In this blog our guest writer, Kerry Rollins of Ernst & Young Canada, will discuss some of the challenges and successes of implementing InterAction to manage CRM at Ernst & Young Canada.

Kerry is a senior manager in the advisory practice, where he helps clients manage risk, transform business performance and sustain improvement. For Ernst & Young Canada’s recent adoption of a new CRM system, Kerry was the project manager responsible for assessing and leading changes to businesses processes, technology and organizational mind set and behaviours. Ernst & Young is a global leader in assurance, tax, transaction and advisory services.

You might think that a firm the size of ours would have great resources to throw at our CRM project, but with 15 offices across Canada and more than 4500 employees, implementing a Client Relationship Management System for a firm as diverse and as large as ours brings its own challenges.

• Communicating the Vision.

For us the starting place had to be to clearly define what it was we were aiming to achieve with CRM. As we were part of a deployment that encompassed the US, South and Central America, achieving a consistency of vision that needed to meet the needs of so many, and then communicating it effectively to such a large audience was no simple task. It was for this reason that our approach in Canada was to appoint client-serving sponsors from the business, like me, to work with the delivery project team. This was not only so that the business could be represented effectively within the delivery project team, but also so that I could communicate back to my colleagues so that there was two-way communication between the business and the implementation team.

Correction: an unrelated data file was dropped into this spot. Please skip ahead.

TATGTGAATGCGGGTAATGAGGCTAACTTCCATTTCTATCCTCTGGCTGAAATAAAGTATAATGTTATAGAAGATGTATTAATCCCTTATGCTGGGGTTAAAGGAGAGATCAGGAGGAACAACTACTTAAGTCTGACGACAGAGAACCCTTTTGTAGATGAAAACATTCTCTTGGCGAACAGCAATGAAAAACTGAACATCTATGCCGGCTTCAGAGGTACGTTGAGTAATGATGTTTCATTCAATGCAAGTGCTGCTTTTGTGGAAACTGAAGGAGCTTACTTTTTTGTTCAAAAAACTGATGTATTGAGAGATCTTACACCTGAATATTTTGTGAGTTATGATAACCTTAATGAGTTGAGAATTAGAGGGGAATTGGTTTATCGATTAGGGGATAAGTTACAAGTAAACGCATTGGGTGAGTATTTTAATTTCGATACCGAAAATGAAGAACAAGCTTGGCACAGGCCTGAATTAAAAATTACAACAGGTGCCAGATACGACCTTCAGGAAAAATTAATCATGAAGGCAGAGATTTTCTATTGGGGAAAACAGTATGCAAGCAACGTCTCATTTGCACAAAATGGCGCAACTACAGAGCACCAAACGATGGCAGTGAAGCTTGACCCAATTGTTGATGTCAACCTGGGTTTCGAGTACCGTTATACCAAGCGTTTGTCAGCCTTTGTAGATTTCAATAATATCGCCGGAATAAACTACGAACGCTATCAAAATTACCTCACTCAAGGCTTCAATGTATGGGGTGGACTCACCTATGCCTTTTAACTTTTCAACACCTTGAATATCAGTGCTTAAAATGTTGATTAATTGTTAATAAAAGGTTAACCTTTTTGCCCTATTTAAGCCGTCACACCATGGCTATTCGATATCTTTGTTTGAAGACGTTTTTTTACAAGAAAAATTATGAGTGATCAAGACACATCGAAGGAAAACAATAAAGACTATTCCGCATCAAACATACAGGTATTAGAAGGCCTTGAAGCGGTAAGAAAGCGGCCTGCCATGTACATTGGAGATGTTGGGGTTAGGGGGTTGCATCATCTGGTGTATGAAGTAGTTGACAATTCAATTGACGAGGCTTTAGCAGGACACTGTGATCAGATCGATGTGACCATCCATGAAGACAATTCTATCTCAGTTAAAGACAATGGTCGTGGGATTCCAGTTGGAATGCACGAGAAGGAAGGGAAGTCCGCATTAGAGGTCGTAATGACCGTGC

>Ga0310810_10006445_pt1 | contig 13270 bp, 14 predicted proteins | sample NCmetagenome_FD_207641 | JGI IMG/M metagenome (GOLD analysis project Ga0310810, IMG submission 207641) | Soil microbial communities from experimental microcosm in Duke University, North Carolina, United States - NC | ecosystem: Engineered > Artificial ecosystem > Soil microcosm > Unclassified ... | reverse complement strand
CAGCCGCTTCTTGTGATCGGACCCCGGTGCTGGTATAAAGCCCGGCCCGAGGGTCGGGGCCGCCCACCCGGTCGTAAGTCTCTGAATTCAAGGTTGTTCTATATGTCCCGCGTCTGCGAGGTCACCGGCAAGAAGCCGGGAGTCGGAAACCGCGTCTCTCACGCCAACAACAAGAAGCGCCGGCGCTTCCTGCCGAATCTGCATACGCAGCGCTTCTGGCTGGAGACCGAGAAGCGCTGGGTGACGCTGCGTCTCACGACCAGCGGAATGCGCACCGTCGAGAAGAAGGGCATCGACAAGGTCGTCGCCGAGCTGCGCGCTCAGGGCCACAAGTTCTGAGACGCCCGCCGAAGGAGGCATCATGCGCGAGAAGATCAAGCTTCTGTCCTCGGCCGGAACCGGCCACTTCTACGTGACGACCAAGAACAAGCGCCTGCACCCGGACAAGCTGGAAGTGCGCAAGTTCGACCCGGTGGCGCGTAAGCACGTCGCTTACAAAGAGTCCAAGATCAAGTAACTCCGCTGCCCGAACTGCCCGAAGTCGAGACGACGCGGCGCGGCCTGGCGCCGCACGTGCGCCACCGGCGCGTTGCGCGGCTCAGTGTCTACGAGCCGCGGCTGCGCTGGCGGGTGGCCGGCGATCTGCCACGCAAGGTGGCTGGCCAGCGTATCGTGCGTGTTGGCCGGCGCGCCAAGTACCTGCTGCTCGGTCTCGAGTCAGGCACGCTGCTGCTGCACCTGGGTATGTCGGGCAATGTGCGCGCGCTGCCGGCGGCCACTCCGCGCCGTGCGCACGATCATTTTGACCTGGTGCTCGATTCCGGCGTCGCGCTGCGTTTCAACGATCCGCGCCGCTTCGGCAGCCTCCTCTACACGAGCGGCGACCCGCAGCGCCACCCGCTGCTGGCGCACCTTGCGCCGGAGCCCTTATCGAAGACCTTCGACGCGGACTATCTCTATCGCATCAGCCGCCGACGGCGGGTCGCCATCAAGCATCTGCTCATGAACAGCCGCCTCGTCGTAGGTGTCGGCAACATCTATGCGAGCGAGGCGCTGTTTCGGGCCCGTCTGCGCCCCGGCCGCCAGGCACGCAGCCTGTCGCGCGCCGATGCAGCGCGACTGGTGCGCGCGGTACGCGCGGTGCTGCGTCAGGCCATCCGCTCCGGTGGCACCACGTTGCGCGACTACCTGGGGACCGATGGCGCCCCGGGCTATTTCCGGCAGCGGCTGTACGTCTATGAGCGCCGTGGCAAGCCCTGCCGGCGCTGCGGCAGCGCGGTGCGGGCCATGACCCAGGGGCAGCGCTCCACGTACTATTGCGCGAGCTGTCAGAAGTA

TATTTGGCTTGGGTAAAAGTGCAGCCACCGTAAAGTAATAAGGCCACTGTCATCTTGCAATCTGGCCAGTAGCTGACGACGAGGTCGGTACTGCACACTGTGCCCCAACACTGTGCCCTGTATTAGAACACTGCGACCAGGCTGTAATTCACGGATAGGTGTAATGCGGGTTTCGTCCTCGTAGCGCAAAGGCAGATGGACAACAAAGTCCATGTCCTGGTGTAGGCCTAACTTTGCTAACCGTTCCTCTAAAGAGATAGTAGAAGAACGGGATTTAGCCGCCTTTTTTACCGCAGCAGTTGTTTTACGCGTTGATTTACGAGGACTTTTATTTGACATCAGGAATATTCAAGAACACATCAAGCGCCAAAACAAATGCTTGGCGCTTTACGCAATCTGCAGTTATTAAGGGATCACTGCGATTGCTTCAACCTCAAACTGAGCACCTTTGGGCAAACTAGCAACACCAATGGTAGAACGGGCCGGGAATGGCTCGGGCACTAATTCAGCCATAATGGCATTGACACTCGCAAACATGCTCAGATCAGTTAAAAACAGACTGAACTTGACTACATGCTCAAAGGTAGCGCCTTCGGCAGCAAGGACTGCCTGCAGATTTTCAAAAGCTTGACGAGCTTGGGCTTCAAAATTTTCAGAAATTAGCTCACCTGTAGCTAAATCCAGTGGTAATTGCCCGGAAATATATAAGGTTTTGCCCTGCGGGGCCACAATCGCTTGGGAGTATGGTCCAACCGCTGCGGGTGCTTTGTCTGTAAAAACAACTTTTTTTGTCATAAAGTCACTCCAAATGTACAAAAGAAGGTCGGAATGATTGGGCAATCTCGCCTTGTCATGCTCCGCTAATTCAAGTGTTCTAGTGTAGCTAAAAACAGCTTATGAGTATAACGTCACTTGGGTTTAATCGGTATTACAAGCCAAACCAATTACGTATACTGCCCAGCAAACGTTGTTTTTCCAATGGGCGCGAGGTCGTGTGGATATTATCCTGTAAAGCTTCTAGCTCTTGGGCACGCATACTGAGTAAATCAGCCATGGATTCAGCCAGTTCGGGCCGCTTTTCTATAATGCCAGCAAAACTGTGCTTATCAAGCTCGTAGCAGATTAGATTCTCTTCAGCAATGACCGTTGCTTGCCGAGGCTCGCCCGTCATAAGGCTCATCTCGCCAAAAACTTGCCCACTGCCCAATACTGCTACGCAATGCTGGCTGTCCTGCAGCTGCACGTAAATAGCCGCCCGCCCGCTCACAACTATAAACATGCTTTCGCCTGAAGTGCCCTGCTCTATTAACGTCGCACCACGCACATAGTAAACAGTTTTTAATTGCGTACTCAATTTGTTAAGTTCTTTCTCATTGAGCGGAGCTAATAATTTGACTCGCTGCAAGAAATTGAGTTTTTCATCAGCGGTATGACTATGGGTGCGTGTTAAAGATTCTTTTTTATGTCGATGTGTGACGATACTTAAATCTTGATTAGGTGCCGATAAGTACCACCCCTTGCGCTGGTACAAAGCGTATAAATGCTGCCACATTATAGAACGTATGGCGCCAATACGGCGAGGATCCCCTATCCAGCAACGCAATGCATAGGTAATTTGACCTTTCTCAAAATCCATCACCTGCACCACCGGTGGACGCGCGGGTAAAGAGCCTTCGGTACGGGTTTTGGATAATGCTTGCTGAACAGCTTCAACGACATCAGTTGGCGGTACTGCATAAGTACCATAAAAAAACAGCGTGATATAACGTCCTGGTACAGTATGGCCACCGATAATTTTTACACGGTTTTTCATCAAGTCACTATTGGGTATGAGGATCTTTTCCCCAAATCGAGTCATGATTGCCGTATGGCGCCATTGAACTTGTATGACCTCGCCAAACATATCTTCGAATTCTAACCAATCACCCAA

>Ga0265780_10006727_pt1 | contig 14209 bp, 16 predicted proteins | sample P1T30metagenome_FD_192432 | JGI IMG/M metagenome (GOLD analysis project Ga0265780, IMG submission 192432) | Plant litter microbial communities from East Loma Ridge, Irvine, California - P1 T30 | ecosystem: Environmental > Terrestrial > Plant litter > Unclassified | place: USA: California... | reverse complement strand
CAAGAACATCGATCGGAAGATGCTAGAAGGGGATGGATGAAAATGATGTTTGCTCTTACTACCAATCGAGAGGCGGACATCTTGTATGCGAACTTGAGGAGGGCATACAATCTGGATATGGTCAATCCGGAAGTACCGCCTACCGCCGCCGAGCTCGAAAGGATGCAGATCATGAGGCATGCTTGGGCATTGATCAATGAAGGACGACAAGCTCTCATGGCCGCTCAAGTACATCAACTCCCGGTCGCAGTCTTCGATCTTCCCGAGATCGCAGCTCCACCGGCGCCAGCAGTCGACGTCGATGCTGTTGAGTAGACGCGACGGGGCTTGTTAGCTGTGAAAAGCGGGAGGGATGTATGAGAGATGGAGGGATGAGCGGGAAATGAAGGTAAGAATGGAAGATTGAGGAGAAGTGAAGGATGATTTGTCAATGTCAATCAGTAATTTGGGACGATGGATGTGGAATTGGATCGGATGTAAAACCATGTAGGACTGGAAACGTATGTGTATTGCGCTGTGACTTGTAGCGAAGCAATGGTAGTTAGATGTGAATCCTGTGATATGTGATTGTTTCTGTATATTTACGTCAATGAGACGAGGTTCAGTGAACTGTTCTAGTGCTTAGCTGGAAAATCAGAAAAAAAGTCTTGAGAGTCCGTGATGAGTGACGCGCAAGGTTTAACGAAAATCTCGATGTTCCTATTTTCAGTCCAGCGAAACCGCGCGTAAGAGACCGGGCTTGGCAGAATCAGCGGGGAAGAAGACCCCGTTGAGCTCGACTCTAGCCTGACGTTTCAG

• Managing the data.

We probably invested more time in managing the data than anything else. As you would expect from a large, multi-practice professional services firm, there is a great deal of diversity in terms of what information people need to do their jobs. We needed to make sure that whilst the needs of the professionals were understood and achieved, we also met the needs of our marketing colleagues, across the firm. To that end, both I and the representatives from Canada on the delivery project team, focused on determining what data was important and needed to be migrated. We recognized that not everything could be cleaned up and too much data was likely to get in the way of what we were trying to achieve with CRM. As a result the migration and go-live was fairly smooth. We knew what we were trying to do with CRM and as a result were clear what data would achieve that and what was likely to inhibit our ability to realize our objectives.

• Keep it as simple as possible.

There is a tendency and a risk for large projects to become overly complex. Of course things always take a bit longer than you expect them to, but overall we were very focused on what we were trying to achieve and focused on not trying to do too much. Most professional users within our firm have reasonable expectations from CRM and therefore it is much better to do a few things really well and build on that success, than it is to try and do too much too soon.

We’ve now been working with InterAction for nearly 6 months and so far everything is what we expected it to be. If I have one piece of wisdom to share with you it would be to stay close to your users throughout the project. While executive sponsorship is a powerful and necessary component in gathering support for a CRM project, the early identification and engagement of influential representatives of user groups, or champions, is critical to increasing user adoption.

For us, these champions included not only client-serving senior managers and sales organization members that are well known and highly regarded by their peers and subordinates, but also leading administrative/executive assistants. Increasing the number of people working with the project team who can trumpet the project’s benefits across your organization will lead to a much smoother CRM implementation.

Stanton Allen were engaged by Ernst & Young to undertake the data migration for the InterAction project for the Americas. Stanton Allen’s consulting team worked closely with Kerry during the project as part of the overall project delivery team.